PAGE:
Veterans want better support from colleges

Army captain: Non-profit institutions and government agencies need to do more to attract us

In a Q&A for NPR Ed, Eric Westervelt interviews a former Army captain about issues surrounding higher education opportunities for veterans and how colleges and universities can better support those who have served in the military.

Former Army Captain Tim Hsia co-founded the group Service to School, which provides returning veterans transitioning from active duty to higher education with no-cost application and school counseling assistance. Hsia is a graduate of the U.S. Military Academy at West Point and Stanford University and has served two infantry combat tours in Iraq.

Hsia addresses several issues affecting veterans entering higher education:

Veterans lack awareness of higher education opportunities available to them

While veterans may lower their expectations when it comes to choice of schools, Hsia notes that many simply are unaware of the opportunities available to them. Many of them are attracted to for-profit institutions because they most aggressively target their demographic. In addition, veterans often lack training or coaching that will help them make the best decision. Not only do nonprofit schools need to do a better job of reaching out to veterans, but the Department of Defense and Department of Veterans Affairs also must offer more resources to veterans transitioning to higher education, Hsia says.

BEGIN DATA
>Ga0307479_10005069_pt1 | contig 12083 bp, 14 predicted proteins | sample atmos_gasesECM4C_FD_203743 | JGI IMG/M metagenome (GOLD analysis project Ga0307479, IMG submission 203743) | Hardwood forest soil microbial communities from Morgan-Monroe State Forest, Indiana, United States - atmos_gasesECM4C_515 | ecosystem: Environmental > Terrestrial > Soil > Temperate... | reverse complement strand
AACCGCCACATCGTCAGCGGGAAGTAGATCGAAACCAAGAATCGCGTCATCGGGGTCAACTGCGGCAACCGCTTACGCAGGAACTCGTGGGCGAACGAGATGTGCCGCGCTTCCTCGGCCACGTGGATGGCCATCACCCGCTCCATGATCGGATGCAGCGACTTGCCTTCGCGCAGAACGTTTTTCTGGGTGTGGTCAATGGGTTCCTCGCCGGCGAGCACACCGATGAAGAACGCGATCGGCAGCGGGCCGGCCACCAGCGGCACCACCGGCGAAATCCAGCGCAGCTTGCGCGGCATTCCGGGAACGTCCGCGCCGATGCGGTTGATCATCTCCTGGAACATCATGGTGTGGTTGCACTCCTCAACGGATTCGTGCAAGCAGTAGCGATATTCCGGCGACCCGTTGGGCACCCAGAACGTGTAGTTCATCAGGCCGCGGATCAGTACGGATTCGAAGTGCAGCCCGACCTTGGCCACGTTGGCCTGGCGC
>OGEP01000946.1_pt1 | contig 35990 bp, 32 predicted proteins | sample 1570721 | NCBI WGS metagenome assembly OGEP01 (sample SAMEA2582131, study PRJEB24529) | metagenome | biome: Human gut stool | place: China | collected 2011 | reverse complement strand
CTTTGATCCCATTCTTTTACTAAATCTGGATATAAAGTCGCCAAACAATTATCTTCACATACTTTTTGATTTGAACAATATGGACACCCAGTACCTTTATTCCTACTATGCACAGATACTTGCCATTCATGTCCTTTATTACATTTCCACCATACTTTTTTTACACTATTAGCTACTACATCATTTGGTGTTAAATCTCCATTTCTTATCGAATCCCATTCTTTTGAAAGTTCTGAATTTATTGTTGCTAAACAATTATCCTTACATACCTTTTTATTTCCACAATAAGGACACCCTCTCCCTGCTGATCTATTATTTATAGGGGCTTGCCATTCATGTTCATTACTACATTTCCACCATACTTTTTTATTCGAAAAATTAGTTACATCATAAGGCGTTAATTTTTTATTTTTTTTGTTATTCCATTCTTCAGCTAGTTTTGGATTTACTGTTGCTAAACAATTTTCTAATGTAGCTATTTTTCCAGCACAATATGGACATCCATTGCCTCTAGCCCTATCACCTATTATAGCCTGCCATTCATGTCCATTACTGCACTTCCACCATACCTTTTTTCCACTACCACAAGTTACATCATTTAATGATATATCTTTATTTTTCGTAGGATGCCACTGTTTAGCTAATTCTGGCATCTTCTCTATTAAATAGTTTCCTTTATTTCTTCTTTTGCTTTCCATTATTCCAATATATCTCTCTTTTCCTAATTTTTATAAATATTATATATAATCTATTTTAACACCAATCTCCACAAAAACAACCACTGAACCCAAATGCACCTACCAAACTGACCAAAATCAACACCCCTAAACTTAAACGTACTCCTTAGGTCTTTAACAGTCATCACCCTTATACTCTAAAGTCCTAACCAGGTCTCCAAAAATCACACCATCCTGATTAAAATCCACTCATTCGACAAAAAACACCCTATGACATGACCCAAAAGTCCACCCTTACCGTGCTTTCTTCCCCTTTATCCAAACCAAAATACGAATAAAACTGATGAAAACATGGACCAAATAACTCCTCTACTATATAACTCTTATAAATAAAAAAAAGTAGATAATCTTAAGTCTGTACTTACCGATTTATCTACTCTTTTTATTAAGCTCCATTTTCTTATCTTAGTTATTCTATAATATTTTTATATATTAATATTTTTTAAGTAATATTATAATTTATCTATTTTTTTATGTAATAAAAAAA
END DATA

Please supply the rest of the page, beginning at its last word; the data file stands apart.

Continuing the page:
"Schools can do more by leaning forward and taking a little bit more risk on student veteran applicants, meaning boosting enrollment and working with organizations in this space like us and Warrior Scholar Project to further attract veterans and educate them that they are veteran friendly," Hsia says.         

For-profit institutions know veterans' pain points

Veterans tend to have a lot on their plate—and applying to college adds yet another element of stress. Hsia notes that most nonprofit schools' admissions cycles are tough for veterans, whereas for-profits allow students to apply year-round.

Hsia argues that nonprofit colleges and universities need to make more of an effort to show veterans that they are welcome and their needs will be met, because in many cases, they can provide a better experience for veterans overall. For example, Hsia notes that veterans often do not receive academic credit for classes taken at for-profits, and degrees obtained at those schools often do not count when applying for competitive graduate programs.

Veterans need role models in higher education

According to Hsia, young officers have numerous role models surrounding them when transitioning to higher education. However, more seasoned service members do not have the same luxury; they are typically the first in their families to apply to college. They need communities, programs, and networks to guide them in the best direction.

Schools and government agencies can be doing more to help veterans

Hsia says that while the military's transition program has historically focused on helping veterans get jobs, it did little to help them utilize their GI Bill benefits for higher education. Military programs going forward need to help veterans determine when to apply, what credentials schools are seeking, and how they can best present themselves in the application process.   

"In terms of the schools, it's outreach and getting them to be as aggressive as for-profit schools are in telling them how good of a program they have," Hsia says (Westervelt, NPR Ed, 1/29).

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